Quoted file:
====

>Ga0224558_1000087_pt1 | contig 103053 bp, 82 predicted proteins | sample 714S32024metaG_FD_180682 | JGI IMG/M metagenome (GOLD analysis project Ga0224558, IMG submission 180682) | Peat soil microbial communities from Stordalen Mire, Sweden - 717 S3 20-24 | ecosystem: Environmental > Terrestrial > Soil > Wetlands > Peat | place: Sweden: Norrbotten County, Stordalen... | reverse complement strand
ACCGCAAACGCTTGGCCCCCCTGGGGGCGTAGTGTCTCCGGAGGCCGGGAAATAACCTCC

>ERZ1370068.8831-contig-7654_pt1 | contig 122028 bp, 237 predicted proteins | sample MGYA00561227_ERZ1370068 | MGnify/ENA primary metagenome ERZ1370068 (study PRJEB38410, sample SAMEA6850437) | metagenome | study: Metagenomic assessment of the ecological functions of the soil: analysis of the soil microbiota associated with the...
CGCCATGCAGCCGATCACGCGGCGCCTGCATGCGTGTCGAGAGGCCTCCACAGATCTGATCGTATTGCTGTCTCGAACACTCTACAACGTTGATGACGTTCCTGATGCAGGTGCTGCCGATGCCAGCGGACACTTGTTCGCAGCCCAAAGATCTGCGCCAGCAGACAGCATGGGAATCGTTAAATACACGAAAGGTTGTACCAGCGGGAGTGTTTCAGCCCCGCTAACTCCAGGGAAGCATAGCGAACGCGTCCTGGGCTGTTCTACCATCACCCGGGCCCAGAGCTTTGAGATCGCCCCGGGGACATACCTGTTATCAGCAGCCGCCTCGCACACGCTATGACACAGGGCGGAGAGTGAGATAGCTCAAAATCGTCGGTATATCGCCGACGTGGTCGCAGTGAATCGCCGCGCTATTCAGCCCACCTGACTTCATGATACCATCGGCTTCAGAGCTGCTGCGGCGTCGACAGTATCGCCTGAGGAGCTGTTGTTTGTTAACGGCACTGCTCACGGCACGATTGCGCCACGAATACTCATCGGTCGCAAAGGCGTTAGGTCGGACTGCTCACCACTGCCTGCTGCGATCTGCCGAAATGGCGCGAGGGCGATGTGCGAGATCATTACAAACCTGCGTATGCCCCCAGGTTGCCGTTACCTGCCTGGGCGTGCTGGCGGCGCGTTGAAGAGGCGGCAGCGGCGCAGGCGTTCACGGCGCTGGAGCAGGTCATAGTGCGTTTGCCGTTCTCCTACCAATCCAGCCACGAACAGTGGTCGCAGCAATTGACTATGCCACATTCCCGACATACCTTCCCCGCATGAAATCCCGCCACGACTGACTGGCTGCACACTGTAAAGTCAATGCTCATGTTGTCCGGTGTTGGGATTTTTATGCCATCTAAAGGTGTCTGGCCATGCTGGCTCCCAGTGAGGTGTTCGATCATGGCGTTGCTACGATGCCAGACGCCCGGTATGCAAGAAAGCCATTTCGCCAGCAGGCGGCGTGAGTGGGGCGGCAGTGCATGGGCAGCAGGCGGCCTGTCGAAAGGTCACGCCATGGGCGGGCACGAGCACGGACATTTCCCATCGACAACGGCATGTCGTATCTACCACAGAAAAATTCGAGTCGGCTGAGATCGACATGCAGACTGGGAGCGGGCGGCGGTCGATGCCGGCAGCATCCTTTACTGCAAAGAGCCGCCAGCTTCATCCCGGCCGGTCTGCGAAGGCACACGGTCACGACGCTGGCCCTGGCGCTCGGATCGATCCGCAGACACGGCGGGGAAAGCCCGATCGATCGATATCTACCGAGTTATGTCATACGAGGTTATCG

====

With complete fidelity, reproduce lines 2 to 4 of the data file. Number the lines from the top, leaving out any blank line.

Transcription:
ACCGCAAACGCTTGGCCCCCCTGGGGGCGTAGTGTCTCCGGAGGCCGGGAAATAACCTCC

>ERZ1370068.8831-contig-7654_pt1 | contig 122028 bp, 237 predicted proteins | sample MGYA00561227_ERZ1370068 | MGnify/ENA primary metagenome ERZ1370068 (study PRJEB38410, sample SAMEA6850437) | metagenome | study: Metagenomic assessment of the ecological functions of the soil: analysis of the soil microbiota associated with the...
CGCCATGCAGCCGATCACGCGGCGCCTGCATGCGTGTCGAGAGGCCTCCACAGATCTGATCGTATTGCTGTCTCGAACACTCTACAACGTTGATGACGTTCCTGATGCAGGTGCTGCCGATGCCAGCGGACACTTGTTCGCAGCCCAAAGATCTGCGCCAGCAGACAGCATGGGAATCGTTAAATACACGAAAGGTTGTACCAGCGGGAGTGTTTCAGCCCCGCTAACTCCAGGGAAGCATAGCGAACGCGTCCTGGGCTGTTCTACCATCACCCGGGCCCAGAGCTTTGAGATCGCCCCGGGGACATACCTGTTATCAGCAGCCGCCTCGCACACGCTATGACACAGGGCGGAGAGTGAGATAGCTCAAAATCGTCGGTATATCGCCGACGTGGTCGCAGTGAATCGCCGCGCTATTCAGCCCACCTGACTTCATGATACCATCGGCTTCAGAGCTGCTGCGGCGTCGACAGTATCGCCTGAGGAGCTGTTGTTTGTTAACGGCACTGCTCACGGCACGATTGCGCCACGAATACTCATCGGTCGCAAAGGCGTTAGGTCGGACTGCTCACCACTGCCTGCTGCGATCTGCCGAAATGGCGCGAGGGCGATGTGCGAGATCATTACAAACCTGCGTATGCCCCCAGGTTGCCGTTACCTGCCTGGGCGTGCTGGCGGCGCGTTGAAGAGGCGGCAGCGGCGCAGGCGTTCACGGCGCTGGAGCAGGTCATAGTGCGTTTGCCGTTCTCCTACCAATCCAGCCACGAACAGTGGTCGCAGCAATTGACTATGCCACATTCCCGACATACCTTCCCCGCATGAAATCCCGCCACGACTGACTGGCTGCACACTGTAAAGTCAATGCTCATGTTGTCCGGTGTTGGGATTTTTATGCCATCTAAAGGTGTCTGGCCATGCTGGCTCCCAGTGAGGTGTTCGATCATGGCGTTGCTACGATGCCAGACGCCCGGTATGCAAGAAAGCCATTTCGCCAGCAGGCGGCGTGAGTGGGGCGGCAGTGCATGGGCAGCAGGCGGCCTGTCGAAAGGTCACGCCATGGGCGGGCACGAGCACGGACATTTCCCATCGACAACGGCATGTCGTATCTACCACAGAAAAATTCGAGTCGGCTGAGATCGACATGCAGACTGGGAGCGGGCGGCGGTCGATGCCGGCAGCATCCTTTACTGCAAAGAGCCGCCAGCTTCATCCCGGCCGGTCTGCGAAGGCACACGGTCACGACGCTGGCCCTGGCGCTCGGATCGATCCGCAGACACGGCGGGGAAAGCCCGATCGATCGATATCTACCGAGTTATGTCATACGAGGTTATCG